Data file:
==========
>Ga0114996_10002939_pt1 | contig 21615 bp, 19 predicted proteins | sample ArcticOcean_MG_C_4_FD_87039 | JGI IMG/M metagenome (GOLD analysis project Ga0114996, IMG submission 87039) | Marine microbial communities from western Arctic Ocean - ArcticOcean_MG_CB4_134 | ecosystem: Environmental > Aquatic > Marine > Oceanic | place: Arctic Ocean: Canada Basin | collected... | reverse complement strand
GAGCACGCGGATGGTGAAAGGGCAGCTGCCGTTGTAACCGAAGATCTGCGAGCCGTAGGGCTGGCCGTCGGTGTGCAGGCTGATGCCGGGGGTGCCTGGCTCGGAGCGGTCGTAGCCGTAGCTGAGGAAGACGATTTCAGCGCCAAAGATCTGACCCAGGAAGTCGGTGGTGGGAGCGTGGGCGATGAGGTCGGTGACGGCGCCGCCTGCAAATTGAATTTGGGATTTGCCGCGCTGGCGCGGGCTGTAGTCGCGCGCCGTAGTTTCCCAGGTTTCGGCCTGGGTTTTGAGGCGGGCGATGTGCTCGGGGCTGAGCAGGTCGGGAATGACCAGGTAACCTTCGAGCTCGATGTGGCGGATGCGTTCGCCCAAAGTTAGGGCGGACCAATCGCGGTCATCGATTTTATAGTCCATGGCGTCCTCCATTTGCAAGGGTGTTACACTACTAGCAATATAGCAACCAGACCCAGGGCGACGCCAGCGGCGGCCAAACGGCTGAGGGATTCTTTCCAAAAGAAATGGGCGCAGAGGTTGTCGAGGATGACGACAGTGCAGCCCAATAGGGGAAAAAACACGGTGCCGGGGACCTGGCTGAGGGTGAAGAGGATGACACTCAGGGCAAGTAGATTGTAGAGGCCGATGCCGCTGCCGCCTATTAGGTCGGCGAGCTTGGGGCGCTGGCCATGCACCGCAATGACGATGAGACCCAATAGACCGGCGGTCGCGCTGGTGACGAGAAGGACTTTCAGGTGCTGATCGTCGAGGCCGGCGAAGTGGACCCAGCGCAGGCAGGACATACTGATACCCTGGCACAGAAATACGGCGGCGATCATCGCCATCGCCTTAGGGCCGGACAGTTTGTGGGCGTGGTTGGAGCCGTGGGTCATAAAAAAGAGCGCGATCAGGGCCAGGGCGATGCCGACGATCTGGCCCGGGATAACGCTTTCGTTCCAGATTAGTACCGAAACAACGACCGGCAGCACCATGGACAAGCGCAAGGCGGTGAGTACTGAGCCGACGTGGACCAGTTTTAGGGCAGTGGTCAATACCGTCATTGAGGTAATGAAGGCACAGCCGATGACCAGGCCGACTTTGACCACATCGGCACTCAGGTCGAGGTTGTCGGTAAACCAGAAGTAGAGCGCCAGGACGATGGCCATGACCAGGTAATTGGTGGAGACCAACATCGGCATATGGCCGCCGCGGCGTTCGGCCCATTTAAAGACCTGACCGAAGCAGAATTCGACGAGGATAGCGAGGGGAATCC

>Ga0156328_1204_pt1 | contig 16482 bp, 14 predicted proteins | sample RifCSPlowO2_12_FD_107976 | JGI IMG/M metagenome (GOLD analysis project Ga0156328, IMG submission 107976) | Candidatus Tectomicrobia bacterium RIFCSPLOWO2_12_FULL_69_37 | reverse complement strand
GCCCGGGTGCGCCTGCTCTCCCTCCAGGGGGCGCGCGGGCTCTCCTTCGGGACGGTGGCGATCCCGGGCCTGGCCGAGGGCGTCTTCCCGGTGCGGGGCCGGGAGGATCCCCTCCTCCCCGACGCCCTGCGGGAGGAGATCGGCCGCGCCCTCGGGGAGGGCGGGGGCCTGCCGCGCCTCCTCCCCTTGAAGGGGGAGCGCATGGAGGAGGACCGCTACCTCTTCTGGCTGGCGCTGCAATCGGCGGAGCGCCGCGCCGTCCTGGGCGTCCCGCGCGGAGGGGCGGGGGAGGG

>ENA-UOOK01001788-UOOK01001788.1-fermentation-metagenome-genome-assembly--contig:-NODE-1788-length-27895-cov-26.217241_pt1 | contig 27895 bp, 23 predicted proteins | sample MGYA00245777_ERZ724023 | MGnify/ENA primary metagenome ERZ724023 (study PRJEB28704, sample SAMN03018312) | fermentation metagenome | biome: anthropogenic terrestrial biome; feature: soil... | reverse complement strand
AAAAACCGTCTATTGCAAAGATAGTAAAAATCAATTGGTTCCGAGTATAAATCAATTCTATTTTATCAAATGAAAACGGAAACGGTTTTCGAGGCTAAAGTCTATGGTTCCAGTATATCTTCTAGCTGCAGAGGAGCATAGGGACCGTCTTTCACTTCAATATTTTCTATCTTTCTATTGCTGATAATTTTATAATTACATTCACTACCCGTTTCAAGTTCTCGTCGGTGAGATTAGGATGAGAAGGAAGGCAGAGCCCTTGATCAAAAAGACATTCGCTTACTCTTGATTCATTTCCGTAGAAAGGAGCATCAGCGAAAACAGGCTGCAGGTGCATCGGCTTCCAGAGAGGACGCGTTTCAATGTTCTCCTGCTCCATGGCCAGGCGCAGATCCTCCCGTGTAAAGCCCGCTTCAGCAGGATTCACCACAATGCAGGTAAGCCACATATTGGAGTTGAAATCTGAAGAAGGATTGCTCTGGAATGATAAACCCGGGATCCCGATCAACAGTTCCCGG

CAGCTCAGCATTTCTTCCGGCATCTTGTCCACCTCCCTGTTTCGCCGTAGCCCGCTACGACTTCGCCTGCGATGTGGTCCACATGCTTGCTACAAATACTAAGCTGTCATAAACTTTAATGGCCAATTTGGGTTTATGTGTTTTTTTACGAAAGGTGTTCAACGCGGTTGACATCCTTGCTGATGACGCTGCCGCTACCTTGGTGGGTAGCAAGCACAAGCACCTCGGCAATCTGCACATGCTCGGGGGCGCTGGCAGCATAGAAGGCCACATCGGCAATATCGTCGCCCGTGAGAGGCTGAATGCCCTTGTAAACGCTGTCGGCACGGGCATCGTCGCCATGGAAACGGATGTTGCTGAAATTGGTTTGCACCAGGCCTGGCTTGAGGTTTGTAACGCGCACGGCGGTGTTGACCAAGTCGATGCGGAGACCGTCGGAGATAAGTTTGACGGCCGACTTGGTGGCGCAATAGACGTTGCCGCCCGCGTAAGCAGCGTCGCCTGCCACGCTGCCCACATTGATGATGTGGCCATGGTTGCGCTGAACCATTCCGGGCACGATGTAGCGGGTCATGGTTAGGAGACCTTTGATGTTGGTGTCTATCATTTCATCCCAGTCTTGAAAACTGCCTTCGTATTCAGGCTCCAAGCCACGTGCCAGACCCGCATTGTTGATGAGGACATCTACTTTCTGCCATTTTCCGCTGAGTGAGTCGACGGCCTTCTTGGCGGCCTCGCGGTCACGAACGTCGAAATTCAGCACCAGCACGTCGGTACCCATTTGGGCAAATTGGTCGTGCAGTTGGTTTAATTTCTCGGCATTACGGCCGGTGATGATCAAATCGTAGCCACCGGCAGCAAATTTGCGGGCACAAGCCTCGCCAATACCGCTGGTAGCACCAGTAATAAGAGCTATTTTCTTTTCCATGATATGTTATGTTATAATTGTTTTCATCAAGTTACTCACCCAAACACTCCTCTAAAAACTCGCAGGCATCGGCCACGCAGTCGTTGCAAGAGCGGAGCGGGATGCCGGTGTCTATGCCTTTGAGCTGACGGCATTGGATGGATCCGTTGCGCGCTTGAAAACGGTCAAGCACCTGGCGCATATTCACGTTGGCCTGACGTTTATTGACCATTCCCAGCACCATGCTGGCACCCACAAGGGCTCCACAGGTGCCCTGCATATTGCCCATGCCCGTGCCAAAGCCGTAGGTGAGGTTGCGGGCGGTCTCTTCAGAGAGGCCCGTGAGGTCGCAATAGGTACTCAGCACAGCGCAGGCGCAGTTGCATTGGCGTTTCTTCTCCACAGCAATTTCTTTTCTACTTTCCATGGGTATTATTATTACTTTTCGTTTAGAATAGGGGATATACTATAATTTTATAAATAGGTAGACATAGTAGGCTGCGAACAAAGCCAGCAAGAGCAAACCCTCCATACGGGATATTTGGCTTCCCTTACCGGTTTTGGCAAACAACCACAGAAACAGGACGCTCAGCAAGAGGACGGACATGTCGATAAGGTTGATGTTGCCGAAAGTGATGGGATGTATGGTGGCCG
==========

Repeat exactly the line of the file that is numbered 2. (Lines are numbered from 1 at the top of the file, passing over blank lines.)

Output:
GAGCACGCGGATGGTGAAAGGGCAGCTGCCGTTGTAACCGAAGATCTGCGAGCCGTAGGGCTGGCCGTCGGTGTGCAGGCTGATGCCGGGGGTGCCTGGCTCGGAGCGGTCGTAGCCGTAGCTGAGGAAGACGATTTCAGCGCCAAAGATCTGACCCAGGAAGTCGGTGGTGGGAGCGTGGGCGATGAGGTCGGTGACGGCGCCGCCTGCAAATTGAATTTGGGATTTGCCGCGCTGGCGCGGGCTGTAGTCGCGCGCCGTAGTTTCCCAGGTTTCGGCCTGGGTTTTGAGGCGGGCGATGTGCTCGGGGCTGAGCAGGTCGGGAATGACCAGGTAACCTTCGAGCTCGATGTGGCGGATGCGTTCGCCCAAAGTTAGGGCGGACCAATCGCGGTCATCGATTTTATAGTCCATGGCGTCCTCCATTTGCAAGGGTGTTACACTACTAGCAATATAGCAACCAGACCCAGGGCGACGCCAGCGGCGGCCAAACGGCTGAGGGATTCTTTCCAAAAGAAATGGGCGCAGAGGTTGTCGAGGATGACGACAGTGCAGCCCAATAGGGGAAAAAACACGGTGCCGGGGACCTGGCTGAGGGTGAAGAGGATGACACTCAGGGCAAGTAGATTGTAGAGGCCGATGCCGCTGCCGCCTATTAGGTCGGCGAGCTTGGGGCGCTGGCCATGCACCGCAATGACGATGAGACCCAATAGACCGGCGGTCGCGCTGGTGACGAGAAGGACTTTCAGGTGCTGATCGTCGAGGCCGGCGAAGTGGACCCAGCGCAGGCAGGACATACTGATACCCTGGCACAGAAATACGGCGGCGATCATCGCCATCGCCTTAGGGCCGGACAGTTTGTGGGCGTGGTTGGAGCCGTGGGTCATAAAAAAGAGCGCGATCAGGGCCAGGGCGATGCCGACGATCTGGCCCGGGATAACGCTTTCGTTCCAGATTAGTACCGAAACAACGACCGGCAGCACCATGGACAAGCGCAAGGCGGTGAGTACTGAGCCGACGTGGACCAGTTTTAGGGCAGTGGTCAATACCGTCATTGAGGTAATGAAGGCACAGCCGATGACCAGGCCGACTTTGACCACATCGGCACTCAGGTCGAGGTTGTCGGTAAACCAGAAGTAGAGCGCCAGGACGATGGCCATGACCAGGTAATTGGTGGAGACCAACATCGGCATATGGCCGCCGCGGCGTTCGGCCCATTTAAAGACCTGACCGAAGCAGAATTCGACGAGGATAGCGAGGGGAATCC